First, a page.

All this St. Louis Cardinals in the World Series nonsense brought to mind the year 1987 — when the Cardinals ripped my young heart out. The Cards came back from a 3-2 NLCS deficit to the San Francisco Giants with two straight shutout wins at the old Busch Stadium, back when artificial turf meant a thin layer of abrasive carpeting on top of cement. And it was awful.
If you’ve read me wax emo about this before, please forgive me — I’m still not over it. I got to see Game 3 (loss) and Game 5 (win) of the ’87 NLCS at Candlestick, and my family had two tickets ready to go for Games 3-5 of the World Series. I bragged to anyone in my elementary school who’d listen, and then had to eat my words after Jose Oquendo, Danny Cox and the rest of those cartwheel-doing, base-stealing bastards ruined everything.
One of my favorite players on that 1987 Giants squad was Mike Aldrete. If Aldrete played today, the stat kids would be going crazy wondering why he wasn’t starting every day (although truth be told, Aldrete was actually kind of fragile). In three years with the Giants (1986-88), Aldrete put up a .282/.368/.389 line in 349 games, accumulating 6.7 fWAR over that time. 1987 was Aldrete’s best year, with a .325/.396/.462 line over 406 PA.
Aldrete was a walking machine who played all three outfield positions and first base, and in his three years in San Francisco he made $295,000 before the Giants traded him to the Montreal Expos for Tracy Jones, who played only 40 games with the Giants before they traded him to the Detroit Tigers for Pat Sheridan.
(In other news, killing an hour or so playing around on Baseball Reference is almost as underrated as Aldrete was as a Giant.)
Aldrete bounced around as utility players without a lot of power often do, moving on from the Expos to the Padres, Indians, A’s, Angels and Yankees in a career that spanned 10 seasons. Since retiring Aldrete’s been in the coaching game for a while, including a stint as hitting coach for the Arizona D-Backs in 2005-06.
Here’s where things come full circle: Aldrete’s been the assistant hitting coach for the Cardinals since ’08. (Yes, there’s such a thing as assistant hitting coaches — before a hitting coach puts the ball on a tee he could always use someone to fish that ball out of the bucket for him first.)
Now the Athletics and their manager Bob Melvin — who also played for the Giants from 1986-88 — want Aldrete to come serve as Oakland’s hitting coach:
Holliday wants Aldrete to stay: It’s an open secret around the A’s and the Cardinals that Oakland hopes to snag St. Louis assistant hitting coach Mike Aldrete to be the A’s hitting coach upon the conclusion of the World Series.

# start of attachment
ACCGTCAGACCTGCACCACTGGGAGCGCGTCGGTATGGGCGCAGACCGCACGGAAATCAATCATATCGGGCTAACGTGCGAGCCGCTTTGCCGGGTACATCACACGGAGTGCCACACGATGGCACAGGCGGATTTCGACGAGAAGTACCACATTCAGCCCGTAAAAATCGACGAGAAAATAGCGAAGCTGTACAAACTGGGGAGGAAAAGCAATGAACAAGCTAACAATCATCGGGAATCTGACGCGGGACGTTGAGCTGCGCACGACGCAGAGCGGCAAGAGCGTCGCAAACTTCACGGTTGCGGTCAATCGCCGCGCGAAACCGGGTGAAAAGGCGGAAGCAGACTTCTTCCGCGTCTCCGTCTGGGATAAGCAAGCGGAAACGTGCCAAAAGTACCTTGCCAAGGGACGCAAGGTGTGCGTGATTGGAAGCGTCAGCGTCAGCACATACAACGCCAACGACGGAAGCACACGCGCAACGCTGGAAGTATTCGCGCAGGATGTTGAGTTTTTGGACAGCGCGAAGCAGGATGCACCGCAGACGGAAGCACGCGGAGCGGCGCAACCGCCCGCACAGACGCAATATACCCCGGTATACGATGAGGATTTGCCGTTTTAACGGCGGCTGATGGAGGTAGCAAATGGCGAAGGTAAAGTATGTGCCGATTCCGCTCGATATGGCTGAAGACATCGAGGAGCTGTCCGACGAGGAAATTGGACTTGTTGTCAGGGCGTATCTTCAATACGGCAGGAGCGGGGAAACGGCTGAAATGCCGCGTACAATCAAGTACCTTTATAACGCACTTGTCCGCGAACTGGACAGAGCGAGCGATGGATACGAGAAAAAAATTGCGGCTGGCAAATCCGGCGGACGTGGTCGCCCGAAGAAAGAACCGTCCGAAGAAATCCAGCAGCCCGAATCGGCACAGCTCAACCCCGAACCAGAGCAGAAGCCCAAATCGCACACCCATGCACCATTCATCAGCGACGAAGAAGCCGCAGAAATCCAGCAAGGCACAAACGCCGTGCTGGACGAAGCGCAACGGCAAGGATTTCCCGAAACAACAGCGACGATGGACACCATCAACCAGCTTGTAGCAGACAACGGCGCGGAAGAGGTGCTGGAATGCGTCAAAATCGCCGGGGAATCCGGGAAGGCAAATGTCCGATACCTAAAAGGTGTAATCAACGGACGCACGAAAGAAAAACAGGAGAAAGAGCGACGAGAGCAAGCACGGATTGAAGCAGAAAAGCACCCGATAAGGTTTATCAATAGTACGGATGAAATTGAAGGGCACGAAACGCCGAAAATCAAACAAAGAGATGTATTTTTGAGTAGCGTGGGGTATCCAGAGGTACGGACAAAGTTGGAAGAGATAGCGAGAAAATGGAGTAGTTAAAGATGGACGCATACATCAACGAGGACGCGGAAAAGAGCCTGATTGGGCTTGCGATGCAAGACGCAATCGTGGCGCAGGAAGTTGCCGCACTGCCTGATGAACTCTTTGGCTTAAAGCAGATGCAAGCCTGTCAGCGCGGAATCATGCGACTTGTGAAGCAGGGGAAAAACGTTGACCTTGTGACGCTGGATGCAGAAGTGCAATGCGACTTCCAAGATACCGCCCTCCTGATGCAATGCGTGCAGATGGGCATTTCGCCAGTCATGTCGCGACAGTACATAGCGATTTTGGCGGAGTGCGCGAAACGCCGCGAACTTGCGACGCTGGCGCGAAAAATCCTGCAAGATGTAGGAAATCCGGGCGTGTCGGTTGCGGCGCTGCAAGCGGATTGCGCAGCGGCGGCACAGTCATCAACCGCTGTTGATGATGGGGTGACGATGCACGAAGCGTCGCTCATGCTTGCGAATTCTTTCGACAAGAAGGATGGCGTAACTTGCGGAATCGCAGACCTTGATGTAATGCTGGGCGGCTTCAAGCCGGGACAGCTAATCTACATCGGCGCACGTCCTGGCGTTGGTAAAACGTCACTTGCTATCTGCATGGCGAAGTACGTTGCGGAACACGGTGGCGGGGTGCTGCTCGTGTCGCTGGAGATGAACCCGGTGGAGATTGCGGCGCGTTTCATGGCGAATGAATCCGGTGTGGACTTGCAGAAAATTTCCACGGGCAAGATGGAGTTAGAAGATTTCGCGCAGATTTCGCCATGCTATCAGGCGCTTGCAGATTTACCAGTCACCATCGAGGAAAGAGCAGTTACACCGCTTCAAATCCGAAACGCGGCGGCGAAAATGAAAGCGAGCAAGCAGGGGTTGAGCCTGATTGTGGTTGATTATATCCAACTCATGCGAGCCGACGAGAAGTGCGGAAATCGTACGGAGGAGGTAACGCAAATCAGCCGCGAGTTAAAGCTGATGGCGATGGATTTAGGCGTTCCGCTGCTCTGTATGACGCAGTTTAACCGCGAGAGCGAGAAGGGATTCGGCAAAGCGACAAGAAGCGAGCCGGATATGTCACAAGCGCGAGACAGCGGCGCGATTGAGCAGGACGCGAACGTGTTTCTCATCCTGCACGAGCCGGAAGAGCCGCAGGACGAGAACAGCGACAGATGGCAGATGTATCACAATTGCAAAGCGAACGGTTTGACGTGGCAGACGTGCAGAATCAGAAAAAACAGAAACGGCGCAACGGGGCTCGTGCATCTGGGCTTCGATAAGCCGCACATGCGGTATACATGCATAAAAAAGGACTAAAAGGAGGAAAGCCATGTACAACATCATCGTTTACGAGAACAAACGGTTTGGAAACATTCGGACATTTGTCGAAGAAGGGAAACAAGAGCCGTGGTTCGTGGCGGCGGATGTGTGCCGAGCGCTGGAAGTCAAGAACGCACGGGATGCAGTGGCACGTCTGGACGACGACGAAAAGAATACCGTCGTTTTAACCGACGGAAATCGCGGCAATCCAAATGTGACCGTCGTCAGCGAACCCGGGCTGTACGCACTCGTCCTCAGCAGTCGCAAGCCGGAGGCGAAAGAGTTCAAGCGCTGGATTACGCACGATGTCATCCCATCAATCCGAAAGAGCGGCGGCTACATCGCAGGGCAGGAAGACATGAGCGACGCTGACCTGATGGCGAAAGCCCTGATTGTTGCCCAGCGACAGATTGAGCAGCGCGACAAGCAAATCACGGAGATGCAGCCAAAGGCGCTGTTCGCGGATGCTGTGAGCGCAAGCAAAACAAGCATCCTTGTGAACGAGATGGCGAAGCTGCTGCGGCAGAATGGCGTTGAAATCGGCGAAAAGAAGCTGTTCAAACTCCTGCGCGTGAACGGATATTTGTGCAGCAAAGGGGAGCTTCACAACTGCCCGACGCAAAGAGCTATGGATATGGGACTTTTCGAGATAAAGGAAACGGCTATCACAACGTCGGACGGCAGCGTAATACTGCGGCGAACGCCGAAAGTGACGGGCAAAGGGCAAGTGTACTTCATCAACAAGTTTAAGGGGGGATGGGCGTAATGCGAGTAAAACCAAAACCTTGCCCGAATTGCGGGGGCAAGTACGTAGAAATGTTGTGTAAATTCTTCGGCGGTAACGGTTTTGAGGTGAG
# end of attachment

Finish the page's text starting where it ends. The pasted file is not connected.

It hasn’t escaped the attention of one of Aldrete’s biggest fans, Cardinals outfielder Matt Holliday, himself a onetime Oakland player.
Holliday said during Friday’s workout at Rangers Ballpark, “It’ll kill me. I love Aldo. He’s great. Honestly, I hope we find a way to keep him. If he does end up in Oakland, he’ll do a great job there, but I’m hoping it doesn’t come to that.”
Hensley “Bam Bam” Meulens has a World Series ring, and he undoubtedly put in more hours than he ever imagined he would as a hitting coach trying to get the Giants’ bats going in 2011. But the ’87 kid in me has to ask … why aren’t the Giants as interested in Aldrete as Melvin is?
Not only would hiring Aldrete bring the Giants one guy closer to wiping the D-Backs stench off their late-80s players (too bad Matt Williams seems to be a lost cause), it might also be nice to bring in someone with some knowledge of the strike zone. Not that Meulens is unqualified — even though he walked fewer times in his career (42 in 549 PA) than Aldrete did in ’87 or ’88 — but perhaps the Giants could bring Aldrete in as an “assistant” hitting coach.
It couldn’t be that hard to outbid the A’s. And with Tony LaRussa leaving the Cardinals on Monday, Aldrete’s position might be up in the air. Sure, it might also mean that Mark McGwire will be asked to move his ass from that prime spot in the dugout its always parked in, with Aldrete getting offered the full-time hitting coach role. But the Giants shouldn’t give up that easily.
A “Thrilling” recruiter
The Giants brought Will Clark back, and while I’m sure he’s busy telling hunting stories to the luxury suite employees during the season, maybe Clark could focus his offseason energies on bringing his old teammate back home. Send Clark to St. Louis, and if Oquendo gets all huffy, saying he’s going to take over for LaRussa and hire Aldrete, Nuschler can tell him, “Back off Joseph, unless you want to throw blows with a certain individual named Candy Maldonado who’s waiting in the car.”
Then Thrill and Aldrete will walk back to Clark’s T-Top IROC, planning a road trip to Seattle to spring Robby Thompson from Mariner prison.